The quest for innovation has long been a faith-based initiative: Spend more, and profit will come. Are you losing out to nimbler competitors? On the high-cost end of globalization? Is your sales growth flattening? Are your margins narrowing? Want to prove to Wall Street you’re serious about growth? Don’t worry; just increase the R&D budget. New products or services will emerge that make the difference — won’t they?
Not so fast. The results of our recent study of the Booz Allen Hamilton Global Innovation 1000 — the 1,000 publicly held companies from around the world that spent the most on research and development in 2004 — may provoke a crisis of faith. The study, which we believe is the most comprehensive effort to date to assess the influence of R&D on corporate performance, suggests that nonmonetary factors may be the most important drivers of a company’s return on innovation investment (ROI2). The major findings:
Money doesn’t buy results. There is no relationship between R&D spending and the primary measures of economic or corporate success, such as growth, enterprise profitability, and shareholder return.
Size matters. Scale leads to advantage. Larger organizations can spend a smaller proportion of revenue on R&D than can smaller organizations, and take no discernible performance hit.
You can be too rich or too thin. Spending more does not necessarily help, but spending too little will hurt.
There isn’t clarity on how much is enough. Instead of clustering into any coherent pattern, R&D budget levels vary substantially, even within industries. This suggests that no single approach to spending money on innovation development is universally recognized as the most effective strategy.
It’s the process, not the pocketbook. Superior results, in most cases, seem to be a function of the quality of an organization’s innovation process — the bets it makes and how it pursues them — rather than the magnitude of its innovation spending.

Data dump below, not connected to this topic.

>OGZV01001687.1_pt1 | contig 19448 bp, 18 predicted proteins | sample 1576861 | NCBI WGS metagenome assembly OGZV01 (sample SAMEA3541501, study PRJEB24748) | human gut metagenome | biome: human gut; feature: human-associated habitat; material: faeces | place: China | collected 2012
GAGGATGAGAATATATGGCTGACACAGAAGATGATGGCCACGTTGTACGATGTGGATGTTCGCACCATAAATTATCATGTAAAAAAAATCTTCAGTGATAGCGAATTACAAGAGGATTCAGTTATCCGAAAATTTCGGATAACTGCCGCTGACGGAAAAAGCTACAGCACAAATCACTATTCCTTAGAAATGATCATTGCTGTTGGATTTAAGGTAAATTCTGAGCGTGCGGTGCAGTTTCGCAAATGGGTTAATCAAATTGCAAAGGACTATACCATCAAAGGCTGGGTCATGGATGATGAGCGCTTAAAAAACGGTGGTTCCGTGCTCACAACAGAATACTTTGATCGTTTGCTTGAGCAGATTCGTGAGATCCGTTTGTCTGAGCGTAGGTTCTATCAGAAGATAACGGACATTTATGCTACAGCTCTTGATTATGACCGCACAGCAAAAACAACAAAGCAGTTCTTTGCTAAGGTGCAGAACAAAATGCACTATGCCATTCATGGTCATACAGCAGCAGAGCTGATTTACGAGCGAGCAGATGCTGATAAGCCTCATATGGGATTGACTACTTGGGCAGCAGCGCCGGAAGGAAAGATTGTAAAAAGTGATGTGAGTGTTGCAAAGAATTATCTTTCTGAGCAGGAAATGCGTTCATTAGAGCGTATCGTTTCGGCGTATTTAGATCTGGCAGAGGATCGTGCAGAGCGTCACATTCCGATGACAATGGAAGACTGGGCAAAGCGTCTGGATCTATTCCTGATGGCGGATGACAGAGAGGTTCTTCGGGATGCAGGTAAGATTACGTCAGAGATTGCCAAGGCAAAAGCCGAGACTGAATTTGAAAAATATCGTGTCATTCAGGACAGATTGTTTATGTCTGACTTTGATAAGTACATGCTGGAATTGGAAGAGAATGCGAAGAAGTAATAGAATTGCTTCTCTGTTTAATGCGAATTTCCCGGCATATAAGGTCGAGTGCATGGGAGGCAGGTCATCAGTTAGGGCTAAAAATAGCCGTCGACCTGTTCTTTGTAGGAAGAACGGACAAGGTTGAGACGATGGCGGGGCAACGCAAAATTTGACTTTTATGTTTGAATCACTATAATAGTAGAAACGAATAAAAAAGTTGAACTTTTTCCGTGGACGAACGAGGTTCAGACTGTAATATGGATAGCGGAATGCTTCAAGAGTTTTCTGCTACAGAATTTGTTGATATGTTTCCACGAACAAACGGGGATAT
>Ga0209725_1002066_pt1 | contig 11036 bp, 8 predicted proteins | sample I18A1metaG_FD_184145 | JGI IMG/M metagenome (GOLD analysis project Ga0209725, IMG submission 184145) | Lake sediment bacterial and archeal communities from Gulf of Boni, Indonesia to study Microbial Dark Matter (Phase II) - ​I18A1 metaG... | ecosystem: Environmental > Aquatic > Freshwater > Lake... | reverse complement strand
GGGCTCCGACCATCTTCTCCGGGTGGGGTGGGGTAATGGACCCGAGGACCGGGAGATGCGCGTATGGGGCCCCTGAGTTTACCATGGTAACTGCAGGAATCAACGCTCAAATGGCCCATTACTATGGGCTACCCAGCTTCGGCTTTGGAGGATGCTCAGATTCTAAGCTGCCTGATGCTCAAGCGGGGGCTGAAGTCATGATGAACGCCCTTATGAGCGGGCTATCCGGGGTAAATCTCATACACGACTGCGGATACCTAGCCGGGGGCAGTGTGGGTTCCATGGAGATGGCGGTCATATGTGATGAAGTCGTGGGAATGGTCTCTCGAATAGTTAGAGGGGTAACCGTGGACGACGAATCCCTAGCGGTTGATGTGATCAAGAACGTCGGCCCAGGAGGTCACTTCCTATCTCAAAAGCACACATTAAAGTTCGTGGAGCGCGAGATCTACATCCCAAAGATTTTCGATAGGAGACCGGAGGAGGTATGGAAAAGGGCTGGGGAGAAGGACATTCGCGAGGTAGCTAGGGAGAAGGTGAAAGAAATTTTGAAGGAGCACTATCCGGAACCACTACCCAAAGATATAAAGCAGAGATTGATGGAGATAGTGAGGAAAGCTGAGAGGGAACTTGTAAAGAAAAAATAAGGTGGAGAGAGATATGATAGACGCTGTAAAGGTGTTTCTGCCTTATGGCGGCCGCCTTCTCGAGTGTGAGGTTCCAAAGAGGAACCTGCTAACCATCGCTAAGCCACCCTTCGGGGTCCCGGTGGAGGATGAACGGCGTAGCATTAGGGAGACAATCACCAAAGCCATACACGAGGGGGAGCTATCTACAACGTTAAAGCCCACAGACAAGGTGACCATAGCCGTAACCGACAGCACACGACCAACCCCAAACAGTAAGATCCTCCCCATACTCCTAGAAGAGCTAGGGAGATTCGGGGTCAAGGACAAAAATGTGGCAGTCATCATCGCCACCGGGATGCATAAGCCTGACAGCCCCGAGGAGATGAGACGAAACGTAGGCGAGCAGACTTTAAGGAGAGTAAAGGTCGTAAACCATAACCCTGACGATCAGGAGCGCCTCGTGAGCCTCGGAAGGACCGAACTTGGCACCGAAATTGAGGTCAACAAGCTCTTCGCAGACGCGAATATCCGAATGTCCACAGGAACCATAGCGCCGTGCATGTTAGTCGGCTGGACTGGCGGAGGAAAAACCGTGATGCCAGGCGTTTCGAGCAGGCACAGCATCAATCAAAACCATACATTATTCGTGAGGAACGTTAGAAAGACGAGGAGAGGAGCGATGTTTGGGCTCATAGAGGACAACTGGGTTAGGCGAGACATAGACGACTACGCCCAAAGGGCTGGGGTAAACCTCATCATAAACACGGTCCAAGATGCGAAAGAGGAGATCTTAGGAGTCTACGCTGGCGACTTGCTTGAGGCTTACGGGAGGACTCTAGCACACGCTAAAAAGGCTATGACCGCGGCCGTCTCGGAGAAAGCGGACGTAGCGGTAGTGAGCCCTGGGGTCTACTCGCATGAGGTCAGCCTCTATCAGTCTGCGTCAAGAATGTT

Collaboration is key. The link between spending and performance tends to be strongest in those areas most under the control of the R&D silo, such as product design, and weakest in those areas where cross-functional collaboration is most difficult, such as commercialization.
These findings conjure up familiar images of frustration. Hardworking R&D teams invest time and money in the wrong projects; manufacturing, marketing, and sales drop the ball on winning products and services; and senior executives and policymakers simply throw more money at research and development in the mistaken belief that it will make a difference. When it comes to innovation investment, it appears that in many cases, less may be more.
Innovation’s New Context
The myth that higher R&D spend translates into competitive advantage has been around for decades, but it appears to be particularly strong now. Pick up any business magazine or newspaper. You’ll find ample evidence of the belief in the effectiveness of larger budgets, for both corporate and national competitiveness:
“U.S. spending on R&D will also have to increase if the country wants to remain technologically dominant.” —Fortune, July 2005
“We need at NEC to increase our R&D spending by as much as 50 percent to keep ahead of the competition.” —NEC Corporation (#41 on the list of 1000) senior vice president, quoted in The Age, July 2005
“The European Commission will today appeal to E.U. countries to increase spending on research and development, or face being out-paced by competitors such as China.” —Financial Times, July 2005
“[Yahoo] spends as heavily on product development and R&D as Google and Microsoft…falling behind in this arms race would spell big trouble.” —Fortune, August 2005